I never imagined, as a graduate student in the mid-1980s, that nearly two decades later I would find myself deeply involved in a legal effort to heal some of the deep political and psychic wounds of the 1982 invasion of Lebanon, in the framework of a court case brought by survivors of the Sabra and Shatila massacre in the Supreme Court of Brussels in 2001. That attempt to use law to end impunity and bring closure to those who had suffered seemed the closest thing to “awakening from the nightmare of history” that I could imagine. The case brought hope to many in the Middle East, as well as those in the West eager to strengthen and expand the reach of international law and global justice.

But the old nightmare had staying power: In June 2003 US Secretary of Defense Donald Rumsfeld, a veritable factory of nightmares, crushed all possibility of progress in the legal case by threatening the Belgian Parliament that the US would see to it that NATO Headquarters was relocated to Warsaw if Belgium did not immediately rescind its progressive universal jurisdiction (“anti-atrocity”) law. The Belgians chose the nightmare over the dream, and the survivors-turned-plaintiffs were robbed of justice.

It was my own personal nightmare to visit the plaintiffs in Shatila in September 2003 and remind them that they’d made legal history, even if those responsible for their devastating losses and ongoing suffering would not have a day in court. I left feeling I’d just amplified and increased their nightmares by giving them hopes that were then cruelly snatched away. Soon after, I fell into a deep and frightening depression.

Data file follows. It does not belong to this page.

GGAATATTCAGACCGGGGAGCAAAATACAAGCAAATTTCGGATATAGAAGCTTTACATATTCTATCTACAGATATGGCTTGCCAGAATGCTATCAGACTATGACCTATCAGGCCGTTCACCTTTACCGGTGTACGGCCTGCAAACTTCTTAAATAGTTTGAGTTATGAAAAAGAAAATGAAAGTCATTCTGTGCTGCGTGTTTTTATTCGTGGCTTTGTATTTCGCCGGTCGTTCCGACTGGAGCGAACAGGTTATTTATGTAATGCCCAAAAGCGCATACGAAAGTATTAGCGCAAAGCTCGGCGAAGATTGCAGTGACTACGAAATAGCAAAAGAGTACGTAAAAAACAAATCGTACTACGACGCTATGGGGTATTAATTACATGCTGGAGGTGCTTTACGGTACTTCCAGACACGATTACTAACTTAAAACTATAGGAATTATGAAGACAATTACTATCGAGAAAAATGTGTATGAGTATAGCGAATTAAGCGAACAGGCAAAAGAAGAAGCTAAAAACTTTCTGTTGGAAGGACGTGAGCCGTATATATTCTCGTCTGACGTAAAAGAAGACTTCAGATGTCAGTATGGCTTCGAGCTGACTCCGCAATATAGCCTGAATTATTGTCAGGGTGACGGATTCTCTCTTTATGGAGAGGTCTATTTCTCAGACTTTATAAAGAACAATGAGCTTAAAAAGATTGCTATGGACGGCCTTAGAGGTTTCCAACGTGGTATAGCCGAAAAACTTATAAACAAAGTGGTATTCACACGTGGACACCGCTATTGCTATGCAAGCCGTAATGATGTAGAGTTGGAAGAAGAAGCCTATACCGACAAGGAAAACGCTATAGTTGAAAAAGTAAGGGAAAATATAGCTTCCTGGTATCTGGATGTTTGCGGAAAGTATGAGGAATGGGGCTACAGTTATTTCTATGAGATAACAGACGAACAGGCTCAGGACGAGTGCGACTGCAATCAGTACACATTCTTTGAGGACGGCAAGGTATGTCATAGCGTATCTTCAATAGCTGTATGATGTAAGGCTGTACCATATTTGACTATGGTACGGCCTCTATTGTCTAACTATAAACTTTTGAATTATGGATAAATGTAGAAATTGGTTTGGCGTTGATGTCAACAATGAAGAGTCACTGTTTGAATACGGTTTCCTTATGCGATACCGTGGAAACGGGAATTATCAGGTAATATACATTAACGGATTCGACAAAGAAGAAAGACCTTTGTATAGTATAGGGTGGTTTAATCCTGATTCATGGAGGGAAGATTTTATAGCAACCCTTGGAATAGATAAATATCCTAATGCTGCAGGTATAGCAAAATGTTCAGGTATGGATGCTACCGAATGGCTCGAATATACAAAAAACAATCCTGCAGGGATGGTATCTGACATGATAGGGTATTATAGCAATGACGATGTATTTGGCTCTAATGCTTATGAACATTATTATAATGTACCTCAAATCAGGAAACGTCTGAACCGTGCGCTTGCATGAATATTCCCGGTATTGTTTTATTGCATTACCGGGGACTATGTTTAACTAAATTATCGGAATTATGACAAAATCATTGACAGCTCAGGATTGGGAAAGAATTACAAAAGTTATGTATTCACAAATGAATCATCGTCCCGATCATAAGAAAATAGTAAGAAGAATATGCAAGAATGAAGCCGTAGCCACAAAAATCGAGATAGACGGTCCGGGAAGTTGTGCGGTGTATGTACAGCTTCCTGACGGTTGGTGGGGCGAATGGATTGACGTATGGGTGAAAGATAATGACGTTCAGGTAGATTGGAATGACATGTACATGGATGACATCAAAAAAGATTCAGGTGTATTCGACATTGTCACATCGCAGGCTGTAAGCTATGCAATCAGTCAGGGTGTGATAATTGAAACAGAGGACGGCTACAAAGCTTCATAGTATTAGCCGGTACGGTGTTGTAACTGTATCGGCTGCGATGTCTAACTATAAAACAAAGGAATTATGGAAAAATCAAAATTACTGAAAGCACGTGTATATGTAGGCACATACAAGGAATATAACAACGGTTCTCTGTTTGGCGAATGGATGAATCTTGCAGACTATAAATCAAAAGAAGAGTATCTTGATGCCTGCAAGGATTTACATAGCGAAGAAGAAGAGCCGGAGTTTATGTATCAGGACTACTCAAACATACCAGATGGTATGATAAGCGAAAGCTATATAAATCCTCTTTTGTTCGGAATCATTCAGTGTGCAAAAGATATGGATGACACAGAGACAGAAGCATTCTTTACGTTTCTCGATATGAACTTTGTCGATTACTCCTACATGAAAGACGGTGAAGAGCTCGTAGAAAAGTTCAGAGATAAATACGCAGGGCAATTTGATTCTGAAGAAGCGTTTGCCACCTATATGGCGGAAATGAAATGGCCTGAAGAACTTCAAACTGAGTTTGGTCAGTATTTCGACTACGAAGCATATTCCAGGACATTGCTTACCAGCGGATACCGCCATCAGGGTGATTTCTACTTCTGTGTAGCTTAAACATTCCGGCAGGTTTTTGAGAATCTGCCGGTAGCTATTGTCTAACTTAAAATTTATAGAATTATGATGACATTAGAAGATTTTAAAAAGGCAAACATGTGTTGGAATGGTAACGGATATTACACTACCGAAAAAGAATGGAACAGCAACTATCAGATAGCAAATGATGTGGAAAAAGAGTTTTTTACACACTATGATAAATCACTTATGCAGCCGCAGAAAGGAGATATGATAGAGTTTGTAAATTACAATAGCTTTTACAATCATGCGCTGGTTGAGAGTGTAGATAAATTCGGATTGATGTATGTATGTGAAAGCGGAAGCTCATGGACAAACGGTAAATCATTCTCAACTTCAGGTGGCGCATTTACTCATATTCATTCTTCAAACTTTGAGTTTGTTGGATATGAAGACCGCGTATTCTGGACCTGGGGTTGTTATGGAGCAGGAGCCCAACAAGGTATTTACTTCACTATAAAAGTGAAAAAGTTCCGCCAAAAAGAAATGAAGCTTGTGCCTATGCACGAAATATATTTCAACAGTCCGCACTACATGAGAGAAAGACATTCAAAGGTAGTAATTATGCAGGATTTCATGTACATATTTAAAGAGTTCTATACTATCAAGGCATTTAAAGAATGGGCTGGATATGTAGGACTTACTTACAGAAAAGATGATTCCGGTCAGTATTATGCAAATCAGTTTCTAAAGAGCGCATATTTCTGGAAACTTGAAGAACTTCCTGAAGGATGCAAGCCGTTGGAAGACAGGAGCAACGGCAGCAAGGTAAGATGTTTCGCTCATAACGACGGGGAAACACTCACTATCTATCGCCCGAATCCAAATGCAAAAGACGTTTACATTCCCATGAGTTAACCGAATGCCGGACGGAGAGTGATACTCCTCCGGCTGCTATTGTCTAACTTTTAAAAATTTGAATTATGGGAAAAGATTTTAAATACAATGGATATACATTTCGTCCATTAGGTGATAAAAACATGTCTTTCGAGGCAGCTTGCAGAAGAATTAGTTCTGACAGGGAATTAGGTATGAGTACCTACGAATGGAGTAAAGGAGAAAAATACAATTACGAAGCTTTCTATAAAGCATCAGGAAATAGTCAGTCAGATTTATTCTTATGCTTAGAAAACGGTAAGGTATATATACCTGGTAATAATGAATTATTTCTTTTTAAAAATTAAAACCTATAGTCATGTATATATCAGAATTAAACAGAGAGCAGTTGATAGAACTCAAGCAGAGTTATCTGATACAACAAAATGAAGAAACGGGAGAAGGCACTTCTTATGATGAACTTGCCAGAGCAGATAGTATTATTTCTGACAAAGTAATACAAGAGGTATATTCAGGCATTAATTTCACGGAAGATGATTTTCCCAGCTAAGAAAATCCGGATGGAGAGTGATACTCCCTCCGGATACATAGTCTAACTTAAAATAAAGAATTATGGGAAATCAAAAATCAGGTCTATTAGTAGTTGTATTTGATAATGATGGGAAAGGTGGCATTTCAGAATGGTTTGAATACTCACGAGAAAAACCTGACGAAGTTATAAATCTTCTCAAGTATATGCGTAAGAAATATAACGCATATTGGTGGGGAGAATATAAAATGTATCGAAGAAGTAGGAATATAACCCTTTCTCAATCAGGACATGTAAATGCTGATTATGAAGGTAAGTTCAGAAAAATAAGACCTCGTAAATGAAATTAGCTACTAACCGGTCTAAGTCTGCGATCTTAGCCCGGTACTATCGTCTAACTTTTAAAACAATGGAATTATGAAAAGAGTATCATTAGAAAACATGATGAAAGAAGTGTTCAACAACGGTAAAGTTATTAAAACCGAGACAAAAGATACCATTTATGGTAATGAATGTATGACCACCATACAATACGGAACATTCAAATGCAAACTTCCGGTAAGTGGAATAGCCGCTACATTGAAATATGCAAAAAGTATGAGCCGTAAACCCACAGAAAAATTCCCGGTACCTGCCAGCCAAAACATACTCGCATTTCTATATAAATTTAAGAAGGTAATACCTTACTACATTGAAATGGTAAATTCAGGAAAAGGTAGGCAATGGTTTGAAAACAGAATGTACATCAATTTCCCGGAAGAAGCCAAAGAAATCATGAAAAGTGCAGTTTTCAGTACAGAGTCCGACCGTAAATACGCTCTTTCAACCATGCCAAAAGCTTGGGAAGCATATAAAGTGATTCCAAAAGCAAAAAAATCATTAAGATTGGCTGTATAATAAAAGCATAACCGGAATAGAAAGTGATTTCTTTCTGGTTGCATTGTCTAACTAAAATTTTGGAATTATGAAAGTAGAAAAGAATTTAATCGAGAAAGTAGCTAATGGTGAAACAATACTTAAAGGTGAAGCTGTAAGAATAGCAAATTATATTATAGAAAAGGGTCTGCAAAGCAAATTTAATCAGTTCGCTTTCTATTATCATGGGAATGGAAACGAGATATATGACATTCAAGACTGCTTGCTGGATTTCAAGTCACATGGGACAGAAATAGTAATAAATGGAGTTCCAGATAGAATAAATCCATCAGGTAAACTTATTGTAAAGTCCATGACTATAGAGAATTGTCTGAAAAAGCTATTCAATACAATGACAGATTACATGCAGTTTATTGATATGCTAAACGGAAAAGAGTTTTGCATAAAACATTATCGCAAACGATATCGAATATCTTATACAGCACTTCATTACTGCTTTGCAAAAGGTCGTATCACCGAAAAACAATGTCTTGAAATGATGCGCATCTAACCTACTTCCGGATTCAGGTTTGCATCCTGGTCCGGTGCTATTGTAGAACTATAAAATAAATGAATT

Never did I imagine, though, that Beirut would be subjected to another massive Israeli assault and its inevitable war crimes. Nor did I imagine that the media would still be able to spin the story as a war pitting the forces of good (i.e., the US and Israel) against the forces of darkness, evil and terror (i.e., Arabs and Muslims).

For five years, one third of my married life, I watched Lebanon begin to get back on its feet again. When I first moved to Beirut in 1993, I doubted it was possible to clean up the detritus and damage of 16 years of brutal urban warfare, to patch up the torn fabric of social ties, and to put Lebanon on the map again as a beautiful, fun, and enticing place to visit, work and live.

But a lot of time, energy, and logistical efforts over 15 years did indeed resurrect Lebanon. As a professor, a social activist, journalist and citizen, I experienced personally how hard and daunting that process was, and knew well how far it had yet to go.

Living in Beirut for five years, teaching college students who had spent more time in bomb shelters than in libraries, and getting to know the situation in the refugee camps at first hand, I knew I was living in a wounded, haunted place. The lingering nightmare could not be denied. Everyday I maneuvered through a post-war society peopled by men, women, and children scarred visibly and invisibly by cruelty, violence, death, betrayal, injustice, and neglect.

Sometimes it was hard to breathe thinking of the extent and depth of the damage done to so many people for so many years. It was overwhelming to imagine what would be required to begin healing that wounded country. It felt like being deep under water. But the healing happened. It took years, but the country rose again from the dust and debris. How long it took to rebuild. How quickly it was all destroyed again.

Sometimes it was hard to breathe thinking of the extent and depth of the damage done to so many people for so many years. It was overwhelming to imagine what would be required to begin healing that wounded country. It felt like being deep under water. But the healing happened. It took years, but the country rose again from the dust and debris. How long it took to rebuild. How quickly it was all destroyed again.